3. Roll out the dough into a rectangle (about 15in by 8in) on a lightly floured work surface. Cover the dough with pork floss. Roll up like a swiss-roll and seal the edges tightly.
  4. Place dough, seam side down in loaf pan. Tuck in the sides underneath to give a neater look. Cover with a damp cloth and let proof for another 30mins or until the dough rise to about 80% of the loaf pan.
  5. Preheat oven to 180 degC and bake for about 25 - 30 minutes. Remove from oven and unmould immediately. Let the loaf cool off before slicing.

Wednesday, 13 June 2007

Rokumonsen - 六文銭

After visiting the Sensoji at Asakusa and shopping at the Nakamise street, we decided to have lunch at this cook-it-yourself Okonomiyaki restaurant, as recommended by a travel guide book. The restaurant is called the Rokumonsen - 六文銭, literally, it means Six Cents. Of course the food there cost more than six cents!

According to the travel guide, there are two outlets in Asakusa...the main restaurant and a smaller outlet. Both are within walking distance from the Sensoji. Somehow, the map provided was not very detailed, we had to "ask" around before we could locate the main restaurant. As we don't understand or speak Japanese language, we could only used sign language when asking for directions. Hence, it took us a while to finally locate the restaurant. Guess what, it was closed for renovation! We had to make our way to the other smaller outlet...after missing a few turns and stopping to ask for directions, we finally found the outlet which was located on a side street on the second floor of a small building.

Once we settled down to our table (which was fitted with a hot plate), I ordered a few types of okonomiyaki and Monjayaki to try.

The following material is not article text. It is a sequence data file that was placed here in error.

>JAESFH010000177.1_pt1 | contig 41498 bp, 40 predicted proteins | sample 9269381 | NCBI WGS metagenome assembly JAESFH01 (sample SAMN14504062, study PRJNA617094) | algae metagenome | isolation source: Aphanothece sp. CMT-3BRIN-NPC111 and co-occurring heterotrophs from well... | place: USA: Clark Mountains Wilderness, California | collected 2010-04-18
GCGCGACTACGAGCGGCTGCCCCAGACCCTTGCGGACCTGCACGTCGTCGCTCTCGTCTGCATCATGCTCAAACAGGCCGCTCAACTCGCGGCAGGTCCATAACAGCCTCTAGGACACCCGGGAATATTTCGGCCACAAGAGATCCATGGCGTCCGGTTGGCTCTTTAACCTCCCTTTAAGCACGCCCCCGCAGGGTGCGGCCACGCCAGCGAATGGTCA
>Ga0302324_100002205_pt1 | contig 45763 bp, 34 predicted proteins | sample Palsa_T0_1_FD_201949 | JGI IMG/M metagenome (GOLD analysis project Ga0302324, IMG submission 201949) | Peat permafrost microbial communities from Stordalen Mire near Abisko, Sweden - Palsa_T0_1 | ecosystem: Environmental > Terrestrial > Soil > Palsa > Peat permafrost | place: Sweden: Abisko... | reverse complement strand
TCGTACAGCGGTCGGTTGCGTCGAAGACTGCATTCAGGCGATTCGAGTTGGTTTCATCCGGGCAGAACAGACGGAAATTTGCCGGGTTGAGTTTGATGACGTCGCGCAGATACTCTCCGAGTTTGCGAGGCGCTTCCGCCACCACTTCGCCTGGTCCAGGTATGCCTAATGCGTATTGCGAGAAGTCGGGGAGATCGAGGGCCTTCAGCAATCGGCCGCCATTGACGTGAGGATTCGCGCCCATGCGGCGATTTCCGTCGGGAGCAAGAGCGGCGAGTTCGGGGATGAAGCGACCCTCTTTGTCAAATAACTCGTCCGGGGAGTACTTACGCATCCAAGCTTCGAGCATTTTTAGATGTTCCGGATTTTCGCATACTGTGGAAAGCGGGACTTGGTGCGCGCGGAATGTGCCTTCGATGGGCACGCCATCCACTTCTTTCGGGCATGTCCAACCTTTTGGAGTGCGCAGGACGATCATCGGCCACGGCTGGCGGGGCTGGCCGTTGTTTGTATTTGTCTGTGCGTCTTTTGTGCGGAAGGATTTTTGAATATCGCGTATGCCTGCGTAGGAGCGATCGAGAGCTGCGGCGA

Okonomiyaki is a pancake-like dish that is cooked with batter and various ingredients such as diced seafood, meat and vegetables. The mixture of batter and ingredients is then cooked over a hot plate (teppan). The name of this dish means "cook what you like, the way you like" as okonomi means "what you like" or "what you want", and yaki means "grilled" or "cooked".

Monjayaki is somewhat similar to okonomiyaki, except that the batter is more liquid and runnier than okonomiyaki.

We requested the restaurant staff to show us how to cook the okonomiyaki since we had no idea how to cook it. There's a picture showing the steps, but they were all in Japanese.

The staff came with bowls of raw ingredients. She first oiled the hot plate with cooking oil and instructed us to mix the raw ingredients in each bowl. She then poured each bowl of raw mixture onto the hot plate. With the help of two metal spatulas, she pushed and shaped the pancakes.

We were left on our own to cook the Okonomiyaki and flipping them over when done. All the while, we were keeping an eye on how the locals at the other tables were cooking their dishes.

The staff then showed us how to brush the top of the Okonomiyaki with sauce, and finally, served with mayonnaise and topped with lots of dried bonito shavings.

The cooking method for Monjayaki is slightly different. The staff first poured the ingredients onto the hot plate...stir-fry a little, then made a hole in the middle of the ingredients before pouring in the batter.

The kids found it very entertaining just watching the cooking done right in front of them...with the sizzling and the confused looks written over their parents ;'p

The cooked Monjayaki...yum yum!

For dessert, we ordered the restaurant's speciality...fruit sherbets. There were lemon, orange, apple flavours to choose from.

The sherbets certainly cooled down the heat from the hot plate and the Okonomiyaki dish.

This was yet another fun dinning experience we had in Tokyo =)

Tuesday, 12 June 2007

Japanese Ramen

I finally had a chance to taste authentic Japanese Ramen after a 10 year break! Although ramen is available at Japanese restaurants here, but most of the time, the taste simply couldn't meet those in Japan.

As recommended by a travel guide book, we had ramen at this interesting restaurant, Ichiran.

We liked the ramen so much that we went back to the same place three times during our 1-week trip in Tokyo recently. This restaurant is very popular as there's always a queue outside the outlet.

At many small eateries in Tokyo, you will need to purchase meal coupons from vending machines usually located just outside the restaurants. The staff will then collect the tickets from you and your meals will be served shortly. I thought this is really a very efficient method to run an eatery, as you don't need manpower to take orders and payment. Here's an example of a vending machine: